Herpes zoster is a sporadic disease occurring as a reactivation of the VZV in individuals who have previously had chickenpox. Approximately one in three people will develop zoster during their lifetime with the incidence rising as cell-mediated immunity to VZV declines with age.3 The annual risk for adults aged over 60 years is 1.1 per 100 persons.2
Recurrence is greater in females than males (about 7 percent after eight years compared with 4 percent for males). Third episodes are rare.
VZV is present in lesions of herpes zoster and is transmissible via contact with the vesicles to other susceptible individuals (causing chickenpox). Airborne transmission can occur from immune-compromised individuals with disseminated HZ. Episodes of HZ in older individuals provide a constant mechanism for reintroducing the virus, causing varicella in non-immune individuals who are in close contact, who then spread the virus to other susceptible individuals.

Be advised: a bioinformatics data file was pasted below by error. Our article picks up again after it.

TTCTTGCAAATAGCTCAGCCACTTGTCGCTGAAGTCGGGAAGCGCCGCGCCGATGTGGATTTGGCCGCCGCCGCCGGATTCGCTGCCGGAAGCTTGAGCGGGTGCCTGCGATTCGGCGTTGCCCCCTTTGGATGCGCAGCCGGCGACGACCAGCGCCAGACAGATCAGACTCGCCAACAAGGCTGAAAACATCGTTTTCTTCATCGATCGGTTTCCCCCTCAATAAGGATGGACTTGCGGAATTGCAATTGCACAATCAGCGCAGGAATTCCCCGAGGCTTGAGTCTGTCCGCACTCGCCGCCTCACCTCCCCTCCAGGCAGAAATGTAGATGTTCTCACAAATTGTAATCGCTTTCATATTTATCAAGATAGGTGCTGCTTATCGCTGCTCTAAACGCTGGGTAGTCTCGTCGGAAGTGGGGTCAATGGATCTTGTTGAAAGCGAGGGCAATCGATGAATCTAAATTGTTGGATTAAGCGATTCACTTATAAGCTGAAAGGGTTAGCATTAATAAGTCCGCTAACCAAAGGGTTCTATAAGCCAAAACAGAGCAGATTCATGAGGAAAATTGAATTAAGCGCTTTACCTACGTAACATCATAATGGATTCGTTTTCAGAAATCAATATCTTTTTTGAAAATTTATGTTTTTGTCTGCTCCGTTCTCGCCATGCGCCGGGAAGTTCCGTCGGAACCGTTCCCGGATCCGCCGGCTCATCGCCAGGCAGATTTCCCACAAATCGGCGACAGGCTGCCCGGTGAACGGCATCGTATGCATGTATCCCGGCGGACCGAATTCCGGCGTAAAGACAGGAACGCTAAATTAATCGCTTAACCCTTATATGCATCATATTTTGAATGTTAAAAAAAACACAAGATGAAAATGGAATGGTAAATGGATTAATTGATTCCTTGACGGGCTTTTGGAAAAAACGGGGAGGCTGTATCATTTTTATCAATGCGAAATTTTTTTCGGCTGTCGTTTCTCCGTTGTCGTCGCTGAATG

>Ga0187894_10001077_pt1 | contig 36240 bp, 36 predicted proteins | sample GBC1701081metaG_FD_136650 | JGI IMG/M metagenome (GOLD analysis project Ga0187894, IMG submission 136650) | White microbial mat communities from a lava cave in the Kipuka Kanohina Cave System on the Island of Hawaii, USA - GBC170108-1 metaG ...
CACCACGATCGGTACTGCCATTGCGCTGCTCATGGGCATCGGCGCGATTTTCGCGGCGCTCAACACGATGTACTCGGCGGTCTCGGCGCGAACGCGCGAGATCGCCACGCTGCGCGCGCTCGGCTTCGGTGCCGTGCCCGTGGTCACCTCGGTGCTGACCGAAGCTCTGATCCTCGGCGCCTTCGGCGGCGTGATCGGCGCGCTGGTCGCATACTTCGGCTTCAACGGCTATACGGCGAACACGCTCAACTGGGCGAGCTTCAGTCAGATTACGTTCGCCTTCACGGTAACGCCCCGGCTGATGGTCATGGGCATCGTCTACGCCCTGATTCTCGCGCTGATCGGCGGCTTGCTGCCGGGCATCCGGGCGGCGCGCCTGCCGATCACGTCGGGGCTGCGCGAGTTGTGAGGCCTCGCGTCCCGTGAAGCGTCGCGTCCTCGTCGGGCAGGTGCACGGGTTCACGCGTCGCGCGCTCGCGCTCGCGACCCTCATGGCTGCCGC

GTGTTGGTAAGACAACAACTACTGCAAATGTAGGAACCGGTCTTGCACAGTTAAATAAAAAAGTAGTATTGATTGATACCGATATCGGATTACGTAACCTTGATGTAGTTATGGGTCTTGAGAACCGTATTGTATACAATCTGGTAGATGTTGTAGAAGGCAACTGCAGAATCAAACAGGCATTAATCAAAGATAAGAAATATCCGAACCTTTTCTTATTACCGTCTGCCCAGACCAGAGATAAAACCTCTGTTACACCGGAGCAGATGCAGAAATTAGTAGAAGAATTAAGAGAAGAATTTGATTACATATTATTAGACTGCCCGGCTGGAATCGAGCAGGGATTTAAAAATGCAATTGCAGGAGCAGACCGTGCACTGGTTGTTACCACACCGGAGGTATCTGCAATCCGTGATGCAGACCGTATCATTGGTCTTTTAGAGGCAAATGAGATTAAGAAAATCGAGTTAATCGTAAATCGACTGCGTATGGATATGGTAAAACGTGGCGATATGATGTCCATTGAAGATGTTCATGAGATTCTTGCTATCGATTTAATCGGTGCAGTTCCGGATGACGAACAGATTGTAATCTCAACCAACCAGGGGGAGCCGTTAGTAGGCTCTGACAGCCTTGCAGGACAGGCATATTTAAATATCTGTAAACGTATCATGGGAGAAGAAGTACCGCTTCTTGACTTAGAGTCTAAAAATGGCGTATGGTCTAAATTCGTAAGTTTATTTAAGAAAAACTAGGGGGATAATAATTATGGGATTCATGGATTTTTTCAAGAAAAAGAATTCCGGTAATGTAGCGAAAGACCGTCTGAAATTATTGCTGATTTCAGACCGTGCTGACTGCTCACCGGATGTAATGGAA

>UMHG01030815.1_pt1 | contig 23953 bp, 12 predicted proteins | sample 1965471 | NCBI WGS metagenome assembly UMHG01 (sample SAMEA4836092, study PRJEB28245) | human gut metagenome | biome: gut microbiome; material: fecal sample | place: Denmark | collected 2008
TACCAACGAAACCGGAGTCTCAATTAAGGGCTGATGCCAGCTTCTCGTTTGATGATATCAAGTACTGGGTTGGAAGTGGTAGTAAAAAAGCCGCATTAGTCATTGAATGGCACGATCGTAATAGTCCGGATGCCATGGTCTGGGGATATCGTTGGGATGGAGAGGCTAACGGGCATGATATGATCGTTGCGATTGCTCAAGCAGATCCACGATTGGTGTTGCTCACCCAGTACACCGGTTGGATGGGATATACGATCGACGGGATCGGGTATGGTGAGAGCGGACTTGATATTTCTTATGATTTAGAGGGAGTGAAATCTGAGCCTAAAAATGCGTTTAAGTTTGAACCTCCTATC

Several countries have published mathematical models of the potential impact of the VZV childhood vaccination programme on the incidence of HZ. These models predict a possible increase in HZ over the next few decades following the institution of a childhood programme, followed by a rapid decline, based on the absence of circulating VZV to boost immunity. However, it is still not known whether circulating VZV does contribute to reducing varicella zoster disease, and therefore whether the introduction of childhood mass VZV vaccination does significantly alter the epidemiology of HZ. Studies that have investigated this issue have been unable to attribute any increase in incidence of HZ to the childhood VZV vaccine programme.4–8 (See also section 21.3.1).
Zoster hospitalisations by age group during 2013 are shown in Figure 22.1 below, with more than 60 percent occurring in adults aged 60 years and older. Hospitalisations are predicted to account for only a very small proportion of the overall HZ cases as most are managed in primary care.
Source: Ministry of Health